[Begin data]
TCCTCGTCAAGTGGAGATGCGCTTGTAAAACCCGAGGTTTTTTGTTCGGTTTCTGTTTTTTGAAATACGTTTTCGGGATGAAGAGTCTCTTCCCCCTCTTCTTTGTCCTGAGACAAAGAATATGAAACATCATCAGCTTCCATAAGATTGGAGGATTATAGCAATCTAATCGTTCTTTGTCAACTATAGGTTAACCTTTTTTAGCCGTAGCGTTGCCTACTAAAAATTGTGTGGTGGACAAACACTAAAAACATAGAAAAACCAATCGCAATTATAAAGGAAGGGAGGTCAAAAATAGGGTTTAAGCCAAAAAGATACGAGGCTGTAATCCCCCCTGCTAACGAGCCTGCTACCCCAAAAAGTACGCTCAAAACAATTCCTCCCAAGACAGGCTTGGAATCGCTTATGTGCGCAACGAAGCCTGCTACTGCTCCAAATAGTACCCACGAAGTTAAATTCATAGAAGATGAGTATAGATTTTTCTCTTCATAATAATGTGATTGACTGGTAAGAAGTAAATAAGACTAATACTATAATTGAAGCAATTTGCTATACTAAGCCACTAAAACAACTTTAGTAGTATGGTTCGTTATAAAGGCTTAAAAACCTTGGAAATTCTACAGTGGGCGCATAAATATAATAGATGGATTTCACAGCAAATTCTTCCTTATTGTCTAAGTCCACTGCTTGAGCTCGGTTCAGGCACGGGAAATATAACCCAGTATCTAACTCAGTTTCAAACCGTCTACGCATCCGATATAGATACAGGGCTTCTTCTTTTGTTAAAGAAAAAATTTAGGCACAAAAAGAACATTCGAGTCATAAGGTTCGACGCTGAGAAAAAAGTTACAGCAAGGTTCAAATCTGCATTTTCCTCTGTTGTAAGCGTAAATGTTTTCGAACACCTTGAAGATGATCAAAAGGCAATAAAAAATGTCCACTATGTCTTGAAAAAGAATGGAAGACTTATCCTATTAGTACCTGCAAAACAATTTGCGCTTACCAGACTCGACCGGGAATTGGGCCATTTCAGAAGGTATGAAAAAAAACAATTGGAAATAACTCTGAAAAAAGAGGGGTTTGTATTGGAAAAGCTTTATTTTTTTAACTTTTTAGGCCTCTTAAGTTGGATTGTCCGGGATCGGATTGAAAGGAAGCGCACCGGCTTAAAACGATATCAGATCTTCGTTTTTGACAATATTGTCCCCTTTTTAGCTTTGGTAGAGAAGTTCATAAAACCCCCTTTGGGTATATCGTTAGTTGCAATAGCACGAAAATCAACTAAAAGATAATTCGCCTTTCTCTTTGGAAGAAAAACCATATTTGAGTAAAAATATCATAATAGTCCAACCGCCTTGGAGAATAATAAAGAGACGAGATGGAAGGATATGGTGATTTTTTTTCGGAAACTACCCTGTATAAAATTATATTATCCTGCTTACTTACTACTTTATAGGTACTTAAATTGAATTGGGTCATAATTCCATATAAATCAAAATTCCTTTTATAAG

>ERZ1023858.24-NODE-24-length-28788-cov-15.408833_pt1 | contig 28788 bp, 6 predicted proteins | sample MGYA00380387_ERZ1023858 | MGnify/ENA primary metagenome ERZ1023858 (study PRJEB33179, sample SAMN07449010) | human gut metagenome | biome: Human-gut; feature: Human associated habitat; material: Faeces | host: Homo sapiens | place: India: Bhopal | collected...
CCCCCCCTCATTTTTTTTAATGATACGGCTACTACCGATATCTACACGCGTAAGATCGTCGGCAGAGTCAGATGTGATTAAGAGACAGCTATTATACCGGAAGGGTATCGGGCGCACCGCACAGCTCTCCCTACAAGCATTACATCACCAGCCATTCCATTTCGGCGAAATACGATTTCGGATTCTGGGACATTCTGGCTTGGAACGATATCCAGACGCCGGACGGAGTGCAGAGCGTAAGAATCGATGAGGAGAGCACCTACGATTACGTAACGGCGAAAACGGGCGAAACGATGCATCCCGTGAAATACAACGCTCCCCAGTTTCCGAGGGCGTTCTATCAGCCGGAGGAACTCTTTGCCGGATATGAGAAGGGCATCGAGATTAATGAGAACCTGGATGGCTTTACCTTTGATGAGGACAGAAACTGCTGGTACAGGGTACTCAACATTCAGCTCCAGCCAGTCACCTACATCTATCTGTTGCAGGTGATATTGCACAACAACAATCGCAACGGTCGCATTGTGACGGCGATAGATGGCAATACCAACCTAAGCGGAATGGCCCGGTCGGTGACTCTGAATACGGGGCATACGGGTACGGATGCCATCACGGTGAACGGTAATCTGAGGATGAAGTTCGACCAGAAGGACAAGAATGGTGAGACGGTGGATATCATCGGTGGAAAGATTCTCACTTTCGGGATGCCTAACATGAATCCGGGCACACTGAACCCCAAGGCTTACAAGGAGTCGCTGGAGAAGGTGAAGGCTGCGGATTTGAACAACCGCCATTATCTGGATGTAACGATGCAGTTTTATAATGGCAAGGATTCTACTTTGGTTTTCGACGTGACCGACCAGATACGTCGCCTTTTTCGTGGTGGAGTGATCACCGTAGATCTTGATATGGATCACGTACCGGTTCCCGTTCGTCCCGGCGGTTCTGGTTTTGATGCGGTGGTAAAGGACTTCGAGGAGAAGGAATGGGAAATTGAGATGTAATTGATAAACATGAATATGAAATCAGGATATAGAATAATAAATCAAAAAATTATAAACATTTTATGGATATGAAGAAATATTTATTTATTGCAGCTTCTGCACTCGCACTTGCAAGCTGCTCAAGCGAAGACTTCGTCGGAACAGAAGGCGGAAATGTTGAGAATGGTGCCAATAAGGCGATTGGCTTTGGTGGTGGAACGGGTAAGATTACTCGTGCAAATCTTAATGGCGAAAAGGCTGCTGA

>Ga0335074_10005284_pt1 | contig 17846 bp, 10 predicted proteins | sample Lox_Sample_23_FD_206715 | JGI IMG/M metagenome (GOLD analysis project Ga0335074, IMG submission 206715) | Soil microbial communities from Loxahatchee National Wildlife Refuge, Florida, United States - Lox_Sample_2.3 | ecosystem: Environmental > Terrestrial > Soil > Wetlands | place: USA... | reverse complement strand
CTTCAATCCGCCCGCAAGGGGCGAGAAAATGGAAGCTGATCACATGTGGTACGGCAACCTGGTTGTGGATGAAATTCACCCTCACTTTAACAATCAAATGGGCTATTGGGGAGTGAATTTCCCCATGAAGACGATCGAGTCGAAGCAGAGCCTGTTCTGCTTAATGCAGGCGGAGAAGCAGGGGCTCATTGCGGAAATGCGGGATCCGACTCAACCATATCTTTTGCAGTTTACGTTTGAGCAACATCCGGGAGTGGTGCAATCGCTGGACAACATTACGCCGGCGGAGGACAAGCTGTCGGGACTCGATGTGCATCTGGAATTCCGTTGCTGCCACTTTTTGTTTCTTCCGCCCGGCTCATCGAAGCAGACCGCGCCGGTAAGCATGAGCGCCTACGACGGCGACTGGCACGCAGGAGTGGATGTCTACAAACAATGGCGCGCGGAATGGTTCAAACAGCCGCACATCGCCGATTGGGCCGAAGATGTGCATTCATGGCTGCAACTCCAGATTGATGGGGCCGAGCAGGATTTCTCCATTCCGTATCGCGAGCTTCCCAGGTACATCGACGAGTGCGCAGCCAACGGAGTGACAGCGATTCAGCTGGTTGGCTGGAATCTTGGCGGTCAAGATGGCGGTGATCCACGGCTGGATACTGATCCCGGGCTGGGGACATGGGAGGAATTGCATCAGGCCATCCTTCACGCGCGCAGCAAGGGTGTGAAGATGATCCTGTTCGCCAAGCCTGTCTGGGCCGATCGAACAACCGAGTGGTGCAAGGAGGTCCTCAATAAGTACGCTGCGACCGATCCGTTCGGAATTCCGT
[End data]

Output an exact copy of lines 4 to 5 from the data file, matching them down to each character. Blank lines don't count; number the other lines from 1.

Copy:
>Ga0335074_10005284_pt1 | contig 17846 bp, 10 predicted proteins | sample Lox_Sample_23_FD_206715 | JGI IMG/M metagenome (GOLD analysis project Ga0335074, IMG submission 206715) | Soil microbial communities from Loxahatchee National Wildlife Refuge, Florida, United States - Lox_Sample_2.3 | ecosystem: Environmental > Terrestrial > Soil > Wetlands | place: USA... | reverse complement strand
CTTCAATCCGCCCGCAAGGGGCGAGAAAATGGAAGCTGATCACATGTGGTACGGCAACCTGGTTGTGGATGAAATTCACCCTCACTTTAACAATCAAATGGGCTATTGGGGAGTGAATTTCCCCATGAAGACGATCGAGTCGAAGCAGAGCCTGTTCTGCTTAATGCAGGCGGAGAAGCAGGGGCTCATTGCGGAAATGCGGGATCCGACTCAACCATATCTTTTGCAGTTTACGTTTGAGCAACATCCGGGAGTGGTGCAATCGCTGGACAACATTACGCCGGCGGAGGACAAGCTGTCGGGACTCGATGTGCATCTGGAATTCCGTTGCTGCCACTTTTTGTTTCTTCCGCCCGGCTCATCGAAGCAGACCGCGCCGGTAAGCATGAGCGCCTACGACGGCGACTGGCACGCAGGAGTGGATGTCTACAAACAATGGCGCGCGGAATGGTTCAAACAGCCGCACATCGCCGATTGGGCCGAAGATGTGCATTCATGGCTGCAACTCCAGATTGATGGGGCCGAGCAGGATTTCTCCATTCCGTATCGCGAGCTTCCCAGGTACATCGACGAGTGCGCAGCCAACGGAGTGACAGCGATTCAGCTGGTTGGCTGGAATCTTGGCGGTCAAGATGGCGGTGATCCACGGCTGGATACTGATCCCGGGCTGGGGACATGGGAGGAATTGCATCAGGCCATCCTTCACGCGCGCAGCAAGGGTGTGAAGATGATCCTGTTCGCCAAGCCTGTCTGGGCCGATCGAACAACCGAGTGGTGCAAGGAGGTCCTCAATAAGTACGCTGCGACCGATCCGTTCGGAATTCCGT